On to the show… I don’t feel like I need to talk too much about the competing acts again, I’ve done that already on several occasions here on the blog. Let’s just say almost all participants performed at their very best last night, most of them improving immensely from previous performances during the week. The hosts were still awful, just as expected – but as a Swede I obviously approved of the pre-recorded clip of them trying to get into Eurovision shape coached by our very own Eurovision superstar Måns Zelmerlöw. Expected was also the appearance of former Ukraine Eurovision winner Ruslana who performed the new single It’s Magical, and Jamala’s reappearance from Tuesday’s first Semi Final, this evening singing another new single, I Believe in U.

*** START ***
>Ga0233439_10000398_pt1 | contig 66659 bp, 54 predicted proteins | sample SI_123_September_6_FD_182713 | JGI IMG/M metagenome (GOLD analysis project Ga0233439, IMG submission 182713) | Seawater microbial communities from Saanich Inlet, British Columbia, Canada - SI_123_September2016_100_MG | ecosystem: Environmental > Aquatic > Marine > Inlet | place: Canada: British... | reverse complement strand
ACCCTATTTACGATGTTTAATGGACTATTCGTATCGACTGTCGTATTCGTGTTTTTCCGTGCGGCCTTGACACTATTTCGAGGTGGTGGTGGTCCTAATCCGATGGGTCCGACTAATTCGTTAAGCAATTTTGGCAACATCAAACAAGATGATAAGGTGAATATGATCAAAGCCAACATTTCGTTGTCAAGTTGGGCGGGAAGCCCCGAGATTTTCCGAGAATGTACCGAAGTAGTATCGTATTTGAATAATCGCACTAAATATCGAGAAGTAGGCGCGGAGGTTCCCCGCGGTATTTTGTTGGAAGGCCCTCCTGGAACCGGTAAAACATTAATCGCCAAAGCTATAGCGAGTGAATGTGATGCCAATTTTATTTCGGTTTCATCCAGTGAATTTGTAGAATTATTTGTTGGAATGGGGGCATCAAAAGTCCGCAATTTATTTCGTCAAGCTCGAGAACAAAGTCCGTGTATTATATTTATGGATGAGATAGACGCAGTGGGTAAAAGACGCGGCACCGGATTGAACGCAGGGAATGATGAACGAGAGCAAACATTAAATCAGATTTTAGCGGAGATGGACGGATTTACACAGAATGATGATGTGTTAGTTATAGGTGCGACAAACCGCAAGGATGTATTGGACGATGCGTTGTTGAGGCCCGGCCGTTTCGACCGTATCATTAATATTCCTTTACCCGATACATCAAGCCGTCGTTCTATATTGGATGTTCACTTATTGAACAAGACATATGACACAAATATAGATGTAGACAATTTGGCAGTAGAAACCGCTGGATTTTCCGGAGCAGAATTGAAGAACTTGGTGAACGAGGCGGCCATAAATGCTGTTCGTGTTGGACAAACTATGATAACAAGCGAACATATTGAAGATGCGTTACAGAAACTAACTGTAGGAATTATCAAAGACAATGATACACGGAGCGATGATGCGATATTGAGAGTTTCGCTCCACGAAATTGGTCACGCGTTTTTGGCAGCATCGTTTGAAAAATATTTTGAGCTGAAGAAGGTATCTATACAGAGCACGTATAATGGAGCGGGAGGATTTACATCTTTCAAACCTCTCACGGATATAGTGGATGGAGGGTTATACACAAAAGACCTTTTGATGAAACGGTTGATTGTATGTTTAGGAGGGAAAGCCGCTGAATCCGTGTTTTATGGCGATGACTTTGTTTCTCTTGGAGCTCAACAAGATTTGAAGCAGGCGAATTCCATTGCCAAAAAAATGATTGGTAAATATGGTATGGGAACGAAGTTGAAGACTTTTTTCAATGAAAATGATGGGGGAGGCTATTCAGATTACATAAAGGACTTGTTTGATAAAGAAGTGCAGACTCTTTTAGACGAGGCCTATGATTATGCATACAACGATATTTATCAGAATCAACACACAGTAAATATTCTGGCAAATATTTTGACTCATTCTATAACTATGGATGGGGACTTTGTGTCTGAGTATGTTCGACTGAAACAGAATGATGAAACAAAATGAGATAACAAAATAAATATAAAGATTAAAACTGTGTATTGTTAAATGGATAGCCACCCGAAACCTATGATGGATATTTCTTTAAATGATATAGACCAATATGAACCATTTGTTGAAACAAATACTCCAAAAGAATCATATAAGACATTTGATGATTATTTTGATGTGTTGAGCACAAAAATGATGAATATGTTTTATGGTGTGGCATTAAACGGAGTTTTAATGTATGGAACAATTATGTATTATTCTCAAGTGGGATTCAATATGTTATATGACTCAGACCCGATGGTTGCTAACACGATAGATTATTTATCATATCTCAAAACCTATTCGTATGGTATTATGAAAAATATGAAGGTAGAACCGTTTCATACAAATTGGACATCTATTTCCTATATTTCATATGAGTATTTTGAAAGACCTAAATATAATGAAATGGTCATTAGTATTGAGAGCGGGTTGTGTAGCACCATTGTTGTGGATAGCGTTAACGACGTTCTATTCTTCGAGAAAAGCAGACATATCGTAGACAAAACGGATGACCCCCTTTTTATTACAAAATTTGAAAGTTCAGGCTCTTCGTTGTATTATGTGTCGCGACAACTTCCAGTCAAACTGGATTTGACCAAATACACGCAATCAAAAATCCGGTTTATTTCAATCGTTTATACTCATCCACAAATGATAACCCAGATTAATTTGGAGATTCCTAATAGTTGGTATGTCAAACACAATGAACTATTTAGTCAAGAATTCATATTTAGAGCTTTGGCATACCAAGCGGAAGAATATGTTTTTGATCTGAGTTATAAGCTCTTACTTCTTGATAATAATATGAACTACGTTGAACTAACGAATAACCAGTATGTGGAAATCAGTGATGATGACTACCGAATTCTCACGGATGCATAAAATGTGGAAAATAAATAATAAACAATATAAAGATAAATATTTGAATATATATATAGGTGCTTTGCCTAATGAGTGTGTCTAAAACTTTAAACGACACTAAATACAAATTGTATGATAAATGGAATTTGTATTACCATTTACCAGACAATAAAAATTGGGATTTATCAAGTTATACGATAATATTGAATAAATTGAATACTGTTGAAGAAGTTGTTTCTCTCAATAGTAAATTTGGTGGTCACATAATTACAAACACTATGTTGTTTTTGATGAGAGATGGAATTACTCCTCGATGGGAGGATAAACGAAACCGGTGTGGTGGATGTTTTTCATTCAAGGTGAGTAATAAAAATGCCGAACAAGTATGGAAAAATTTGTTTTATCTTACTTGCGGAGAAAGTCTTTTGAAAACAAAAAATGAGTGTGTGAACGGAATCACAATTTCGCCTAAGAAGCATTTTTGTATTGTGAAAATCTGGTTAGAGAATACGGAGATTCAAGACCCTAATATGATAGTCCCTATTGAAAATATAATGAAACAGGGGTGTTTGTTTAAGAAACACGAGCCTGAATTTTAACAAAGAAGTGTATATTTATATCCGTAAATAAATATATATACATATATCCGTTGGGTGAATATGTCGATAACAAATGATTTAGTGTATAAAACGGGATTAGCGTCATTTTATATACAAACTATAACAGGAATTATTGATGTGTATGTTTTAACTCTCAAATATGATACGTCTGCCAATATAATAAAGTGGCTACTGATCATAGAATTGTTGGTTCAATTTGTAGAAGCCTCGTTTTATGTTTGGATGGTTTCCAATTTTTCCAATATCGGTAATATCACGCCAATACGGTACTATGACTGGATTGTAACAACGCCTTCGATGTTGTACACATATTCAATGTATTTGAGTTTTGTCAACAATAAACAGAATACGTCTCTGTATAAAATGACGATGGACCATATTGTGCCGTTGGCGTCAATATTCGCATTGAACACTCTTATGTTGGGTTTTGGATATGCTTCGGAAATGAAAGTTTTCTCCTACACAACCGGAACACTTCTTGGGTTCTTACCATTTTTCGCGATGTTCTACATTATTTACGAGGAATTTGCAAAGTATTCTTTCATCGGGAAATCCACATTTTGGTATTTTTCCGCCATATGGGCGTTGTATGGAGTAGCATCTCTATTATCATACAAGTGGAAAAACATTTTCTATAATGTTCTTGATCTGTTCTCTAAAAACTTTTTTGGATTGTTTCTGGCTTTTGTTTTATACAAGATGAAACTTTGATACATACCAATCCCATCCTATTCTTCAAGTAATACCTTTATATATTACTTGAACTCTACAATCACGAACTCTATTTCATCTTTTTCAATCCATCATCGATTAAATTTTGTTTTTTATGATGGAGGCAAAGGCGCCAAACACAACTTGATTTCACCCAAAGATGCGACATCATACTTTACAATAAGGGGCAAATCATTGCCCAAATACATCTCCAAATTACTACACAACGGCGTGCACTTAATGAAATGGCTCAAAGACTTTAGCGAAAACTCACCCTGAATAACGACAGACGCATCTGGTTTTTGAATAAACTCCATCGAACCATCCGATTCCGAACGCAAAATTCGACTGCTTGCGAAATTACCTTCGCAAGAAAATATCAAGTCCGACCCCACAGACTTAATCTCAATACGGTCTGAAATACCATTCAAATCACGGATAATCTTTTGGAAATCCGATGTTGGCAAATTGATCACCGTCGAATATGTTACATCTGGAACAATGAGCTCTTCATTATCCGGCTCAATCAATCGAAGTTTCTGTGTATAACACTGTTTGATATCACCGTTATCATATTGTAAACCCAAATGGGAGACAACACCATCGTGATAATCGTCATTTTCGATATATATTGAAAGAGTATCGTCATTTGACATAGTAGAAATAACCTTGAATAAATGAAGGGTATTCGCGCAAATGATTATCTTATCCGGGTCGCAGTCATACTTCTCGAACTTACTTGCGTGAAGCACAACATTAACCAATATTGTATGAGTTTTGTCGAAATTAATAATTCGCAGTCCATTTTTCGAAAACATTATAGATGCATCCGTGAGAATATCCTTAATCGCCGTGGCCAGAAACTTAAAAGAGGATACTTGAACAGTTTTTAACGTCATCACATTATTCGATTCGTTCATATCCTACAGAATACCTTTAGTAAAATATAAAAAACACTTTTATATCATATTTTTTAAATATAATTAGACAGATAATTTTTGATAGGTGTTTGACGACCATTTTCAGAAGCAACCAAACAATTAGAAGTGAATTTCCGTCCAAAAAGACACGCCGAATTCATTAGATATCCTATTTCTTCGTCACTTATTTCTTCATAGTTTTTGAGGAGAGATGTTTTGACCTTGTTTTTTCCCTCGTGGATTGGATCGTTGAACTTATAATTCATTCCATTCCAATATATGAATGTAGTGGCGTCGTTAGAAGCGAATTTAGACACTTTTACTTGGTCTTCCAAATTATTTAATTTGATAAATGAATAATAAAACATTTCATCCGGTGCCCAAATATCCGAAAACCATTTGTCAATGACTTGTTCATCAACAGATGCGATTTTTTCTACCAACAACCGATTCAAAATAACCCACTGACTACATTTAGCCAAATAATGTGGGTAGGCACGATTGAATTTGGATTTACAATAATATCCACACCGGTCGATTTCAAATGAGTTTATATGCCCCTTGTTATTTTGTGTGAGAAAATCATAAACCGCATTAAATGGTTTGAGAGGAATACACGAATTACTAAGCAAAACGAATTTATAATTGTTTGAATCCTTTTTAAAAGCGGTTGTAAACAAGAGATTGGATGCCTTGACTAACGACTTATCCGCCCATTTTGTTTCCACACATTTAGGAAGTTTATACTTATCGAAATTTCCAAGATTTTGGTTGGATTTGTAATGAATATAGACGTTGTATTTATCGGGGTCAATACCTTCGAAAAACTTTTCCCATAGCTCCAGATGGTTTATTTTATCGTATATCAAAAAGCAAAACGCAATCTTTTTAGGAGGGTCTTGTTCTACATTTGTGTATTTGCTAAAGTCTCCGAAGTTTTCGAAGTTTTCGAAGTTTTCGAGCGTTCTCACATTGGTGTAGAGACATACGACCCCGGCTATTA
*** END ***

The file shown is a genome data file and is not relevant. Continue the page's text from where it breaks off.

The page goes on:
Not as expected though, was the streaker who crashed the stage during Jamala’s performance, running a lap around the artist on the small satellite stage and then mooning to the cameras before he was quickly escorted off the stage by security. Even though many initially pinned him an Aussie fan – he was wearing an Australian flag after all – he seems now to have been identified as the notorious Ukrainian prankster Vitalii Sediuk.

But let’s get back to the main topic of the evening, the competition. What did actually happen there during that last and most nerve-wrecking part of the show? With 26 acts to review and 42 juries to present their results, things happen so fast you’re likely to miss out of a lot of remarkable stuff. And, with the new voting and presenting system introduced by SVT in Stockholm last year the intense excitement is preserved until he very last points have been delivered. Whatever happens during the delivery of the jury votes, the scoreboard can change entirely in the end when the televoters’ points are presented. Let’s take a look shall we.